News and Events

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Whether in international news or an on-campus presentation, our nearly 300 faculty affiliates and in-house researchers are sharing their work, discussing the boundless effects their environmental endeavors have on Arizona, the U.S., and the world.

Recent News

Report Hails Tucson's Excellence in Food Diversity, Access

December 12, 2017

<p>A new report on the state of Tucson’s food system, produced by the UA Center for Regional Food Studies, shows that Tucson is one of the top U.S. cities in its high diversity of edible plants affordably accessed, grown and eaten as a means to reduce food insecurity.The new director of the Center for Regional Food Studies Megan Carney says, "Biodiversity is a matter of social justice. Without concerted efforts to preserve and cultivate biodiversity, our food system will be monopolized by private interests. At stake here is not only the health and resilience of our ecosystem, but that of our own population as well."</p>

Four Questions: How Ecologists Transform Research Into Change

November 30, 2017

<p>Inspired by the impact of biomedical research on clinical outcomes, ecologists are strengthening ties with stakeholders to inform environmental management and policy decisions. The directors of the Southwest Climate Science Center — Stephen Jackson, research professor in the University of Arizona's School of Natural Resources and the Environment and a U.S. Geological Survey scientist; Carolyn Enquist, assistant professor in SNRE and a USGS scientist; and UA climate scientist Gregg Garfin — are conveners and lead authors of the special issue of Frontiers in Ecology and Environment.</p>

Rio Grande-Bravo Outlook November 2017

November 28, 2017

<p>Forecasts favor above-average temperatures and below-average precipitation for the Rio Grande/Bravo Basin through February, due to weak La Niña conditions in the tropical Pacific</p>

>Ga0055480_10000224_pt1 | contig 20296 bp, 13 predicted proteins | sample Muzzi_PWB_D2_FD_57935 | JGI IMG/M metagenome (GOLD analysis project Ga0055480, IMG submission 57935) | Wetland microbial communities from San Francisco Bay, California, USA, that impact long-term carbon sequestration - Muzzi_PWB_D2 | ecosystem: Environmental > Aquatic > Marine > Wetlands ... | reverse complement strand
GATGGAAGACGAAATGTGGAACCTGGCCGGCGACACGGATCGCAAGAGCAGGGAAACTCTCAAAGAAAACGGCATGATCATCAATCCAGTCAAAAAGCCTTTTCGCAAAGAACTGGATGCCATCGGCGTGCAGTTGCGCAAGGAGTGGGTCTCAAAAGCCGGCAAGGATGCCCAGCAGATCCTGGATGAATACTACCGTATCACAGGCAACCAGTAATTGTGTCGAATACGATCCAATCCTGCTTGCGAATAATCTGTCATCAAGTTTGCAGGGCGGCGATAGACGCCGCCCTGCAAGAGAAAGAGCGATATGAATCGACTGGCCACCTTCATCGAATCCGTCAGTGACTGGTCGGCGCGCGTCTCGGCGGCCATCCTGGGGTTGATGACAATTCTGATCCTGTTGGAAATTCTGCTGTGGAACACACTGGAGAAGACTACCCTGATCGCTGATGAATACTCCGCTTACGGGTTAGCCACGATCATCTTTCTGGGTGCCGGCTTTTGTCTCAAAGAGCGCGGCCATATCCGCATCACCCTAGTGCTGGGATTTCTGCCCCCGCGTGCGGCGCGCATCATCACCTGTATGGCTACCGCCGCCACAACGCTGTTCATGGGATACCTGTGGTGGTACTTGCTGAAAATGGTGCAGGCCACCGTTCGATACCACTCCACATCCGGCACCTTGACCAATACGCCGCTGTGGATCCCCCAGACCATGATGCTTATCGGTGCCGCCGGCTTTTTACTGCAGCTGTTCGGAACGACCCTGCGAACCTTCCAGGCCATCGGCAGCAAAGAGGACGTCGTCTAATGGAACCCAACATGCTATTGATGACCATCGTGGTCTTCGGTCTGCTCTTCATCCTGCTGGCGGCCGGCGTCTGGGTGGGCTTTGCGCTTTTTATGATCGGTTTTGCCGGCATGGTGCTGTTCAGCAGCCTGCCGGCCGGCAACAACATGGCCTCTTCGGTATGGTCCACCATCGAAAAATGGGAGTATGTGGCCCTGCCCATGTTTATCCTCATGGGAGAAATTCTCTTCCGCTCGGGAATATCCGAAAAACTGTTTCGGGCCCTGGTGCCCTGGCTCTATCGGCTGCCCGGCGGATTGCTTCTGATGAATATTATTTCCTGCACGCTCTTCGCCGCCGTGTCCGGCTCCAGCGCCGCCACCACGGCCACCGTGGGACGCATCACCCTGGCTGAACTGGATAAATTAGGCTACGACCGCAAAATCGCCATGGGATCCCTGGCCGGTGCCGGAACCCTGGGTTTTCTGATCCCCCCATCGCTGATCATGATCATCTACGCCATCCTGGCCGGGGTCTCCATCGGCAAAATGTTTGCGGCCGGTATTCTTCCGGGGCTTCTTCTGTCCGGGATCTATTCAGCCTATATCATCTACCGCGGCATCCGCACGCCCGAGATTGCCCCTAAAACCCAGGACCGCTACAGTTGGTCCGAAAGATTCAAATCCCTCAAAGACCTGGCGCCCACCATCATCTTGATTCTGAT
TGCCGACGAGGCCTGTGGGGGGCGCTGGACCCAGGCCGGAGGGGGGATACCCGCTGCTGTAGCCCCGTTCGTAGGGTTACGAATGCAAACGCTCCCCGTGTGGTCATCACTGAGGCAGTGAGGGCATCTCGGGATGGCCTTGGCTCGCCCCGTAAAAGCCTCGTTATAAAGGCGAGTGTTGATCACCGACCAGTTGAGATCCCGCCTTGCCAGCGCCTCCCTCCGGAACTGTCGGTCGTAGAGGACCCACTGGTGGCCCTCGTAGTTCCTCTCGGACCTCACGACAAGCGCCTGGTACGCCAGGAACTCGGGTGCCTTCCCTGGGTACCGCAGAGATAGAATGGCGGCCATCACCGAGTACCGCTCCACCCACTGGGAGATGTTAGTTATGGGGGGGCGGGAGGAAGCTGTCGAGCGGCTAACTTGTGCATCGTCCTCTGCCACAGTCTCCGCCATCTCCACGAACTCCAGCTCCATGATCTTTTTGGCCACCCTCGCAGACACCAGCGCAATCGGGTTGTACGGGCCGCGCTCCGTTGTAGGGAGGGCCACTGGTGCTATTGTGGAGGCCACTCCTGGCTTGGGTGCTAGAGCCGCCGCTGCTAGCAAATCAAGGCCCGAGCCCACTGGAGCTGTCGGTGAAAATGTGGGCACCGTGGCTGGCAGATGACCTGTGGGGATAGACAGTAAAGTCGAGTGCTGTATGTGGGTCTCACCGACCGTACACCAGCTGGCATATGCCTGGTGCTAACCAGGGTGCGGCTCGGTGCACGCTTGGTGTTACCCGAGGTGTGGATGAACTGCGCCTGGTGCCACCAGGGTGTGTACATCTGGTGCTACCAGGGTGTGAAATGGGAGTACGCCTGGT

Tucson Water Recharge Site 2010

Groundwater Recharge and Climate Change in the West

November 16, 2017

Groundwater recharge in the Western U.S. will change as the climate warms — the dry southern regions will have less and the northern regions will have more, a University of Arizona-led research team reports. The new study covers the entire U.S. West, from the High Plains states to the Pacific coast, and provides the first detailed look at how groundwater recharge may change as the climate changes, said senior author Thomas Meixner, UA professor and associate department head of hydrology and atmospheric sciences.

Southwest Climate Outlook November 2017

November 15, 2017

<p>October precipitation was below average to record driest in Arizona, with the driest conditions occurring in the southwestern corner of the state, and temperatures were above average to much-above average. However, the current forecast also suggests this will remain a weak La Niña event, for which correlations to below-average winter precipitation in the Southwest are not as evident.</p>